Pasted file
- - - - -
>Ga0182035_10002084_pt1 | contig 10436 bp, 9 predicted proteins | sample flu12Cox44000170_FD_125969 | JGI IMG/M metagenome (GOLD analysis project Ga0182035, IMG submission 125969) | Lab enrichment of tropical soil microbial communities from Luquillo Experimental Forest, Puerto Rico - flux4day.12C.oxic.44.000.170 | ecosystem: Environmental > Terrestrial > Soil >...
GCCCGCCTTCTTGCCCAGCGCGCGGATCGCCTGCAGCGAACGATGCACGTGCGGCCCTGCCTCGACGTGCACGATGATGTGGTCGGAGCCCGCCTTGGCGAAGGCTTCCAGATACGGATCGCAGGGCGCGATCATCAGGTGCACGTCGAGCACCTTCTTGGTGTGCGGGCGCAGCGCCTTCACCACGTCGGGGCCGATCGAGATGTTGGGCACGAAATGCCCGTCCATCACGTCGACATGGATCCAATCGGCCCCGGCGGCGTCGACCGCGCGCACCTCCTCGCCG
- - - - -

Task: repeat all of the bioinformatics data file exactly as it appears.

>Ga0182035_10002084_pt1 | contig 10436 bp, 9 predicted proteins | sample flu12Cox44000170_FD_125969 | JGI IMG/M metagenome (GOLD analysis project Ga0182035, IMG submission 125969) | Lab enrichment of tropical soil microbial communities from Luquillo Experimental Forest, Puerto Rico - flux4day.12C.oxic.44.000.170 | ecosystem: Environmental > Terrestrial > Soil >...
GCCCGCCTTCTTGCCCAGCGCGCGGATCGCCTGCAGCGAACGATGCACGTGCGGCCCTGCCTCGACGTGCACGATGATGTGGTCGGAGCCCGCCTTGGCGAAGGCTTCCAGATACGGATCGCAGGGCGCGATCATCAGGTGCACGTCGAGCACCTTCTTGGTGTGCGGGCGCAGCGCCTTCACCACGTCGGGGCCGATCGAGATGTTGGGCACGAAATGCCCGTCCATCACGTCGACATGGATCCAATCGGCCCCGGCGGCGTCGACCGCGCGCACCTCCTCGCCG